Tuesday, April 5, 2016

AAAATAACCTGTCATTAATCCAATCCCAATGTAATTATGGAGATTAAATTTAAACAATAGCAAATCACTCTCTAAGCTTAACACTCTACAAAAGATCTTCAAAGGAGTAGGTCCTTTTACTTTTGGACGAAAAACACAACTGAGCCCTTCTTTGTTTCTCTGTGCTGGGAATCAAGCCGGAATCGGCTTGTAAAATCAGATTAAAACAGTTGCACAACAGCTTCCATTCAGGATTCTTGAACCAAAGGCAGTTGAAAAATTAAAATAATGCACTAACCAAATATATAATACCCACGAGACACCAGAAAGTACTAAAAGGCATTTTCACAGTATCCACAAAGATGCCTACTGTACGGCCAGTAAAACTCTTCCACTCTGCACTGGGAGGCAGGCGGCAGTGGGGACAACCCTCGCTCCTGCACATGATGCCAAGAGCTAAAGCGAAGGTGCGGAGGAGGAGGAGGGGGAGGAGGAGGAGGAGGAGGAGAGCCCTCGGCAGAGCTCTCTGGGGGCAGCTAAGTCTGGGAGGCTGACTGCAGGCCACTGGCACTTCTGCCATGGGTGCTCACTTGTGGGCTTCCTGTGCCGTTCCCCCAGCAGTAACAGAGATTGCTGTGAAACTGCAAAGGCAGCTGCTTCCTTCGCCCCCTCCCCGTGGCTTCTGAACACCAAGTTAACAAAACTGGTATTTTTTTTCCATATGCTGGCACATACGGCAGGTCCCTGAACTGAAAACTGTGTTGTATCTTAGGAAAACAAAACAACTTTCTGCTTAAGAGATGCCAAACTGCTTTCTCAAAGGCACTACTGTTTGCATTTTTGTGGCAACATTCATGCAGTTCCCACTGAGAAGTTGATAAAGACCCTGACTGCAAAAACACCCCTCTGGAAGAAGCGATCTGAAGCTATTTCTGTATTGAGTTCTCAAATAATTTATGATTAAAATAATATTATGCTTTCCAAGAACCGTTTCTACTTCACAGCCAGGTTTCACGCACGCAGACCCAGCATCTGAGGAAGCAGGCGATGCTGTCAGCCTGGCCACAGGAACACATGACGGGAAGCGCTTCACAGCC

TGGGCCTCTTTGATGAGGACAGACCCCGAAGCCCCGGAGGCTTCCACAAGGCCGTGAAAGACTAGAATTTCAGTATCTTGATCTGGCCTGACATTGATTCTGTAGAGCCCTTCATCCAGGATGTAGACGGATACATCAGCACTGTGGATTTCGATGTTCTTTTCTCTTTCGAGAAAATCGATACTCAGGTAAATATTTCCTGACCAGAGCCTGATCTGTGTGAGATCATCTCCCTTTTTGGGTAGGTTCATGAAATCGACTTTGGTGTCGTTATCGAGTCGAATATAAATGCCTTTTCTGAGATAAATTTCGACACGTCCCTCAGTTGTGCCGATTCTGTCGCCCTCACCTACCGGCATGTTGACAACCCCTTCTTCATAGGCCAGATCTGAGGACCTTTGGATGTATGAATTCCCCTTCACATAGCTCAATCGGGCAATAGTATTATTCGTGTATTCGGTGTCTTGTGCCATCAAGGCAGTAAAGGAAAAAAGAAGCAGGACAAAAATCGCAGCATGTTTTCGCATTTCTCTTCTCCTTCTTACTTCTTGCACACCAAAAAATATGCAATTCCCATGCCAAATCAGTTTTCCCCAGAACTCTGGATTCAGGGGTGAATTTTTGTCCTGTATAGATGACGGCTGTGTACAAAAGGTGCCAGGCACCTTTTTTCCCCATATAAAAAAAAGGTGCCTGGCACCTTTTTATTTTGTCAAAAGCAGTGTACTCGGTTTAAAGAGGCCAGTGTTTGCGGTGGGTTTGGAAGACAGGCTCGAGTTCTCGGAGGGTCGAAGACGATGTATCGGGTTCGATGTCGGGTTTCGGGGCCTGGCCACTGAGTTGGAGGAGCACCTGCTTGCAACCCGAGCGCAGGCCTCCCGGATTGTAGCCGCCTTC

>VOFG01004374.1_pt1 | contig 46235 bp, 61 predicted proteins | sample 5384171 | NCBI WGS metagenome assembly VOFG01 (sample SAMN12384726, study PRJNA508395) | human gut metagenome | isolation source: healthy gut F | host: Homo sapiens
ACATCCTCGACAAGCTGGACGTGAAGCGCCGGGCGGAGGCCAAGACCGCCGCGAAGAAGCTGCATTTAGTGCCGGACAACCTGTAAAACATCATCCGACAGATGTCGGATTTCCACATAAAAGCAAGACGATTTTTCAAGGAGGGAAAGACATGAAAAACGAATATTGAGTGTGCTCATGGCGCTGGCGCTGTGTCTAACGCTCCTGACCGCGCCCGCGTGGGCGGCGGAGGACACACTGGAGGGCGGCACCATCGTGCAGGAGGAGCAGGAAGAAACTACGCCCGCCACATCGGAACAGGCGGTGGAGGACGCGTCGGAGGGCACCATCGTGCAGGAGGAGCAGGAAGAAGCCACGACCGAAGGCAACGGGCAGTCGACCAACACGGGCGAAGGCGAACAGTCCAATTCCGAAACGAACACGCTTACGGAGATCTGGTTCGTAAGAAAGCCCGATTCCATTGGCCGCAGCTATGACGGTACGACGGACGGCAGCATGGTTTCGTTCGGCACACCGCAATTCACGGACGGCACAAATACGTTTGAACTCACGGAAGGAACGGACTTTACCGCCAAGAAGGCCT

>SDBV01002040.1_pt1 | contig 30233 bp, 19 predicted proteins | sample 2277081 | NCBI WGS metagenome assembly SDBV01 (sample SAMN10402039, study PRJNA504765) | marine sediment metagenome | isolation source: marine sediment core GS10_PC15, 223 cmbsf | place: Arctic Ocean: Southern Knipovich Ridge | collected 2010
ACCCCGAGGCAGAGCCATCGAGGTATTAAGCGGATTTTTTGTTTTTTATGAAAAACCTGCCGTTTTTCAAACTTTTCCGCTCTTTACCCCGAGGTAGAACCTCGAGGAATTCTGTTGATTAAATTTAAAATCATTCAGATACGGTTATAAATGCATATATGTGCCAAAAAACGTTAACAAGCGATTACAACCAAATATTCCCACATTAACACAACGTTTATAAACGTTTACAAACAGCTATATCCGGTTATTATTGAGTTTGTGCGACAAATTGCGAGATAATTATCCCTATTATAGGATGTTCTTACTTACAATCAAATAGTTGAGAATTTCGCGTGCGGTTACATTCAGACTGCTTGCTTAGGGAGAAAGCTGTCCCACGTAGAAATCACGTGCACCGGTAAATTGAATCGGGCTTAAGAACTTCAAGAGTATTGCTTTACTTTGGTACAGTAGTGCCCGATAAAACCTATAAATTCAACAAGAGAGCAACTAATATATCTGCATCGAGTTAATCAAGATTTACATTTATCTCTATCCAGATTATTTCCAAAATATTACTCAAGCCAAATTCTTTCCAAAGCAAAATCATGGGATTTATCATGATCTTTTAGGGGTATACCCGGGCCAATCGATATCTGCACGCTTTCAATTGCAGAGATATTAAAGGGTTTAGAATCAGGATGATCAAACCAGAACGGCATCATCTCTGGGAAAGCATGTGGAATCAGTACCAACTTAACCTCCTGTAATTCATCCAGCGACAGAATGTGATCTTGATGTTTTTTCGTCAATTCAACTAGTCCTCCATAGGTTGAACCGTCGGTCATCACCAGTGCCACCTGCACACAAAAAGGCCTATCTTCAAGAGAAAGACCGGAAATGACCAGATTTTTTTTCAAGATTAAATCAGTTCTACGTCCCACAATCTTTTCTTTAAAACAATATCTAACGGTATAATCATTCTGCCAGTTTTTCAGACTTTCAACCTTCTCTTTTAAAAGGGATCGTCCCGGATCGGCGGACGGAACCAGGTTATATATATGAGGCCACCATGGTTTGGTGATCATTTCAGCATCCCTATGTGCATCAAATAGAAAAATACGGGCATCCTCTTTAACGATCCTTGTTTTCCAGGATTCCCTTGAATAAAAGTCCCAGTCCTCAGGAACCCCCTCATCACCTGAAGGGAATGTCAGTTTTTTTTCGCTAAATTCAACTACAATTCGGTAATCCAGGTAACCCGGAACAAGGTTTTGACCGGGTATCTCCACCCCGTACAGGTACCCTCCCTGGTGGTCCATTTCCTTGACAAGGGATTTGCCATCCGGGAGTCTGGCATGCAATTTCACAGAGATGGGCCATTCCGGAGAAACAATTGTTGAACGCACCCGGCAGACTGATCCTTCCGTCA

Copyright Infringement and 'Source Family Music'